COLUMN: The anime-video game pipeline just doesn’t work anymore | Culture
The anime-video game pipeline is riddled with low-quality games. Anime games, in this context, are games that use anime characters as their main story focus and, generally speaking, these games are particularly lacking in plot, gameplay, and aesthetics. Sure, there are a few companies that take time to put together a high-quality game, but those are diamonds in the rough.
A vast majority of anime-inspired video games are just reskinned versions of the same type of gameplay. This is a problem because the companies are taking advantage of fans who love these anime and still want to experience the world that has been created. If you can find an anime video game that isn’t just an app on your phone, it follows the same two structures: fighting games and storytelling.
The first type of game that usually develops from an anime is centered around combat, where players can choose from an array of different characters and compete against other players. Video games such as “DRAGON BALL Fighter Z” and “jump strength” – a combination game of the shows “One Piece”, “Naruto” and “Dragon Ball”, among other anime – try to emulate the same success of the Mortal Kombat and Super Smash Bros. franchises. Even if the dedicated fan base anime is willing to spend their money on these fighting games, people who may not have seen the series are less likely to buy it.In my personal experience, I’m more inclined to buy a video game that has decades of development and original characters as they give more creative freedom.Developers don’t have to stick to the characters, settings and rules of an anime and thus promotes an experience of more enjoyable game.
The next repetitive anime game genre is action-adventure. “Pirate Warriors 4– based on “One Piece” – and “attack on titan 2are excellent examples. Because the plot and mechanics of these games focus on an anime or manga while incorporating a quest-centric format, they ultimately limit creativity when it comes to storytelling. These action-adventure games make you feel like you’re playing something you’ve watched a million times before, and that’s probably because you’ve seen the anime. This might be ideal for a big fan of the anime, but for those of us who have watched the series casually and aren’t mega-fans, there’s no urge to buy these games and to relive the shows.
While adding content to already existing anime games wouldn’t change the overall style of gameplay, there are some ways studios could use to create an anime game. The first option would be to create an entirely new storyline or exit the manga in order to maintain fan interest. Another way for developers to do this is to create crossover games where multiple fandoms could come together. A great example of this is “Kingdom Hearts,” where Square Enix grabbed Disney fans and made a refreshingly compelling video game by crafting an all-new story to go along with the already captivating worlds.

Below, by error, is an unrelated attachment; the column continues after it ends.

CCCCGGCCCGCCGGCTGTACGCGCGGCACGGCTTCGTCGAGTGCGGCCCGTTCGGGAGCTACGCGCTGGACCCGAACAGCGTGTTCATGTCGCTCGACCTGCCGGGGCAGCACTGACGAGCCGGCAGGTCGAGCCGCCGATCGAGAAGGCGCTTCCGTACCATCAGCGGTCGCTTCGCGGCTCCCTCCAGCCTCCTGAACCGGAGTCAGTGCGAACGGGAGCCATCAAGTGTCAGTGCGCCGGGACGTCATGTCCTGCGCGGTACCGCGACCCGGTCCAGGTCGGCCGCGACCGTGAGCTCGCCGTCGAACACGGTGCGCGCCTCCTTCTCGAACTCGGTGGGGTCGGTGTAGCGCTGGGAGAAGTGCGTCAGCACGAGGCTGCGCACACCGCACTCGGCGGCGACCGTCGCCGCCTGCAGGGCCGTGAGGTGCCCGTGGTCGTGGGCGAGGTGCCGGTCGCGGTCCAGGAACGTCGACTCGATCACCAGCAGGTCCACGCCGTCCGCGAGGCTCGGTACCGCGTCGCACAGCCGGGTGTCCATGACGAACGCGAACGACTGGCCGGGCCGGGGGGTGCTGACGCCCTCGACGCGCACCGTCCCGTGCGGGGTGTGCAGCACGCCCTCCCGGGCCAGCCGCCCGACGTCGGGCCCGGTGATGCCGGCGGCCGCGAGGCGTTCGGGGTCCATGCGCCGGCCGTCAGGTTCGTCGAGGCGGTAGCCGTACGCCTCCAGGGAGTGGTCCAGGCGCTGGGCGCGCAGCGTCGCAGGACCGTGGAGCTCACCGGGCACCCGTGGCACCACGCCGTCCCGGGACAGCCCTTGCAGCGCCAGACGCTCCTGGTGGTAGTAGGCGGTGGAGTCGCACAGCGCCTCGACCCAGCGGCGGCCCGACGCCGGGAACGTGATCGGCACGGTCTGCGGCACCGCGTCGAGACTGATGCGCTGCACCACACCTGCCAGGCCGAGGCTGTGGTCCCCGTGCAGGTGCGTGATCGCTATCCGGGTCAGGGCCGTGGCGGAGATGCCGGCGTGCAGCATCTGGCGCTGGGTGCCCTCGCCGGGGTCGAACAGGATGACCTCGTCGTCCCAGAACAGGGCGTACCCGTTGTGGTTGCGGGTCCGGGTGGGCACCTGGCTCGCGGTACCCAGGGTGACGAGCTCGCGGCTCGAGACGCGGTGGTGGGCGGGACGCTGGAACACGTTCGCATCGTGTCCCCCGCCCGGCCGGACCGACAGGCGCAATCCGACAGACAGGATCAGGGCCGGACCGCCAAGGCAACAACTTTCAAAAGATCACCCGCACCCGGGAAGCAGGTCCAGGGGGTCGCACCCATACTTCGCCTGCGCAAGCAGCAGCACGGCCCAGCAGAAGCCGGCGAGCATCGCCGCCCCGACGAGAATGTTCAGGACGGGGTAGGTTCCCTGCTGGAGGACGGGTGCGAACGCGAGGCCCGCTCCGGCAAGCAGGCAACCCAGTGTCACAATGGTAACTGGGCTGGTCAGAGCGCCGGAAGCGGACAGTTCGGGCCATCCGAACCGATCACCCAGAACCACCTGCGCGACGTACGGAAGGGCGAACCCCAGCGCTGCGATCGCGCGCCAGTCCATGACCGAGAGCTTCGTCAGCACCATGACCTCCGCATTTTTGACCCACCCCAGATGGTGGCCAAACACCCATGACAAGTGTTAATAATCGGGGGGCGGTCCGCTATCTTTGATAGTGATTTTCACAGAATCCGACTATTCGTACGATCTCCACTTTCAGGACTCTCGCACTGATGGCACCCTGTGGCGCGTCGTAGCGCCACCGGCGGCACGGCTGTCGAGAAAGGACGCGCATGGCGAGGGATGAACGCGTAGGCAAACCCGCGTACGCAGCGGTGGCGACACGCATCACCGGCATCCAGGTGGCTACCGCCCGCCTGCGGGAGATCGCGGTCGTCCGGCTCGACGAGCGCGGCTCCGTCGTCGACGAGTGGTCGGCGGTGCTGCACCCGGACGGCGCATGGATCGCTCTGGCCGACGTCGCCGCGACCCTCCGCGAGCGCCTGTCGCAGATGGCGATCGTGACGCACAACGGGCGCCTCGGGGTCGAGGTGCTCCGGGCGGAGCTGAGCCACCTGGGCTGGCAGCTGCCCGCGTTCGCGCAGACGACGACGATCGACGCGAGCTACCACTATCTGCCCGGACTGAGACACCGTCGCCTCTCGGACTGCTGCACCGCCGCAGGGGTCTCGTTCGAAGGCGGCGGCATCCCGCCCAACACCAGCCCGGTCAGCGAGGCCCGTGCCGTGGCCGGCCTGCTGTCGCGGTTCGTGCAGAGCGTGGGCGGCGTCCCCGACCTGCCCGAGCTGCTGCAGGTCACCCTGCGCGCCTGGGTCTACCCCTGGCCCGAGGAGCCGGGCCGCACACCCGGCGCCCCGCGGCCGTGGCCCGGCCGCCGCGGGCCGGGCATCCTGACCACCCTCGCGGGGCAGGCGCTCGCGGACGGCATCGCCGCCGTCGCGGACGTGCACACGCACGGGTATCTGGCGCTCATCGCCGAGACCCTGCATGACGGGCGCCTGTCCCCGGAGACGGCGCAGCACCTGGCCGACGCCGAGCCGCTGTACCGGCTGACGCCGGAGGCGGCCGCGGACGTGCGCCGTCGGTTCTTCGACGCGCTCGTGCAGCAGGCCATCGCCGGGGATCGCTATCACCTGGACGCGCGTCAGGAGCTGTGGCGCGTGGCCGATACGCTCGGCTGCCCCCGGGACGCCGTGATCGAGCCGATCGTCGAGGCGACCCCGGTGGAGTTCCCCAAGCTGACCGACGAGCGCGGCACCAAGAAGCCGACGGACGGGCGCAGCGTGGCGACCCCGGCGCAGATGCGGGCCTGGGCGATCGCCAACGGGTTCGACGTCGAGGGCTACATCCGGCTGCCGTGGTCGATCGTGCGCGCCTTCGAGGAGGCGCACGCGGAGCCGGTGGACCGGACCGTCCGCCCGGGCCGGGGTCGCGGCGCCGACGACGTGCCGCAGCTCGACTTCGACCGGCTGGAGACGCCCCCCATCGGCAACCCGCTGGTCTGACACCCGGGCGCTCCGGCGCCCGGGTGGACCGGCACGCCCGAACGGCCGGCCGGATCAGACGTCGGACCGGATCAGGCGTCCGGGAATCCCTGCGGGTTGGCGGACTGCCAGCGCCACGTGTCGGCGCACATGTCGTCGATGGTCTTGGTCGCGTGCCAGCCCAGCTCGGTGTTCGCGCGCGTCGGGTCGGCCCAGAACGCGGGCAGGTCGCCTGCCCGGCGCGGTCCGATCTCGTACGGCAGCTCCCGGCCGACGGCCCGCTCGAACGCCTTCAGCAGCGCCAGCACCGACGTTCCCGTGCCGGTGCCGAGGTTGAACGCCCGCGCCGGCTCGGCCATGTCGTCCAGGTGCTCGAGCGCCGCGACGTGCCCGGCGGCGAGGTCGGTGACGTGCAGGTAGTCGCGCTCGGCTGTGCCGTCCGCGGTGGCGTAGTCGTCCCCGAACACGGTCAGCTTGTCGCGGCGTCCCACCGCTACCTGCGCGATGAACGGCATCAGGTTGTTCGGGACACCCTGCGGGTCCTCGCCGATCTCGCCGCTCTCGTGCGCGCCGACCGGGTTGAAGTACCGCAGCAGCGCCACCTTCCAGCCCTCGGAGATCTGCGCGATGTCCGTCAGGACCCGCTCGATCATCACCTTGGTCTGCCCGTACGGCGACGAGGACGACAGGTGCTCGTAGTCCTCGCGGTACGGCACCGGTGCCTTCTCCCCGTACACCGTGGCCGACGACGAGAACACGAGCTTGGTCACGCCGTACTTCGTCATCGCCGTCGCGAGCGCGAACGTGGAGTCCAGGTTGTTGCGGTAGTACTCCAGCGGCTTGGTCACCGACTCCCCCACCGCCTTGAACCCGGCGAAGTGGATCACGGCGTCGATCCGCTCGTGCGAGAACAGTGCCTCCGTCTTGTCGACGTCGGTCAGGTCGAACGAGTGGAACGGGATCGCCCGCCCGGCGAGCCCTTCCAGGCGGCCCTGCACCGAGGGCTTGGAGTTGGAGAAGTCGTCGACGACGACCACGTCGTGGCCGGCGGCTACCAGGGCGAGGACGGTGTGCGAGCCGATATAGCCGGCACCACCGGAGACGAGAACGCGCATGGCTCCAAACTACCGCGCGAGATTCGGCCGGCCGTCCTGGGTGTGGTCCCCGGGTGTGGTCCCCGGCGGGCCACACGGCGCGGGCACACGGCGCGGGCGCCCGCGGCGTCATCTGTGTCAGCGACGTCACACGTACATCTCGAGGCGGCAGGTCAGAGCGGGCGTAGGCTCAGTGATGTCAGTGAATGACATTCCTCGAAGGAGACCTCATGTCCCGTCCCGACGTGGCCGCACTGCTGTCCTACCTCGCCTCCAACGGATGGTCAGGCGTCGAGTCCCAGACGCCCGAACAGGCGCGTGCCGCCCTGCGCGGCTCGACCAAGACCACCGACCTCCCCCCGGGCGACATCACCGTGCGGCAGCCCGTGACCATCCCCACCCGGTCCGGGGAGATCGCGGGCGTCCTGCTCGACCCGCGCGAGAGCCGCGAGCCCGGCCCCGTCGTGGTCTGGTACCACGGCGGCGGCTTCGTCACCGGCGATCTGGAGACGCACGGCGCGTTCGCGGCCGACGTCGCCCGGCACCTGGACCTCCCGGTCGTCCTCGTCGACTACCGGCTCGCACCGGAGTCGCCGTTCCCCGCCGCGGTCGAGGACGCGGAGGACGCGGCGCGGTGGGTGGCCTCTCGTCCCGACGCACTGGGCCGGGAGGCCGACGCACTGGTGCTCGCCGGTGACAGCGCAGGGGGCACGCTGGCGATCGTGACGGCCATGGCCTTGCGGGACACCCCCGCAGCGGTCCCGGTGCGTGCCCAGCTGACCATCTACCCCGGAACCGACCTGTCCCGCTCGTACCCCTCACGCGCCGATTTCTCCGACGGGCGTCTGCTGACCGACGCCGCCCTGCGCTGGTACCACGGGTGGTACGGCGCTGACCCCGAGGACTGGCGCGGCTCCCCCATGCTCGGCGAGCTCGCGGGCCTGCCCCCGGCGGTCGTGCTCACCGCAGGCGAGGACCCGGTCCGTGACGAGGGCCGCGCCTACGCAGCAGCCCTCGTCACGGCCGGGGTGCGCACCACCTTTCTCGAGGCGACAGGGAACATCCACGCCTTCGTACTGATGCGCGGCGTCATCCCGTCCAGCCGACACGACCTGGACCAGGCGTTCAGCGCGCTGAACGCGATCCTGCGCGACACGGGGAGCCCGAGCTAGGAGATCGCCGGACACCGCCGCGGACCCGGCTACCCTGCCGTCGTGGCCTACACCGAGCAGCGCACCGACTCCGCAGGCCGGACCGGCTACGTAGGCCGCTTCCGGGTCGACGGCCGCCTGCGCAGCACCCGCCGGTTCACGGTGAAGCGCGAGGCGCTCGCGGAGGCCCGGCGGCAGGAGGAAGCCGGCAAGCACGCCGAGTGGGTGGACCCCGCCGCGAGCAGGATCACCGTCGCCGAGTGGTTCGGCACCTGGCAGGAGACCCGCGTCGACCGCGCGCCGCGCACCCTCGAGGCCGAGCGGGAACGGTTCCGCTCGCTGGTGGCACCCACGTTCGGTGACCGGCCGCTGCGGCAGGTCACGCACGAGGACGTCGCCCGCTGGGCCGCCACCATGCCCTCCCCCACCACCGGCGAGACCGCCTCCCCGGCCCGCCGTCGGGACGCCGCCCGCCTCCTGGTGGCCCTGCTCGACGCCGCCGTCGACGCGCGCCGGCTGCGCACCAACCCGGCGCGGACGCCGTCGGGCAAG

Anime-inspired games can also be done well, especially if they aren’t direct extensions of an already established anime. One of my personal favorites is the “Ni no Kuni” franchise. These anime-inspired games were developed by Level-5, Netmarble Neo, and Studio Ghibli, the animation studio that produced movies like “Spirited Away” and “My Neighbor Totoro.” Due to the success of “Ni no Kuni” console games, the franchise is developing an application called “Ni no Kuni: Cross Worldswhich is slated for release in early summer 2022 for the Western market. Because “Ni no Kuni” was commercially successful across the world, it expanded to release an anime film of the same name in 2019.
“Ni no Kuni” shows that first making a game and then releasing an anime could be the way to go for an anime/video game crossover. Due to the fact that these games have established a fanbase before the release of the anime show, they will have a greater opportunity to reach outside audiences. After a successful game, developers often choose to release a sequel and try to create a franchise. With this model, dedicated fans of the video game will be attracted to the series or movie, and new fans of the movie or series will be inclined to purchase and play the games.
As a lifelong fan of anime and video games, it’s sad to see some developers trying to take advantage of dedicated fans. If developers and studios regularly released high-quality games, there would be no problem. But the reskinned and overdone types of anime games are killing casual fan interest and saturating the game market with lackluster releases. The anime-to-game pipeline may not work, but the game-to-anime pipeline is something that can actually be done successfully, and I hope more creators embrace that philosophy.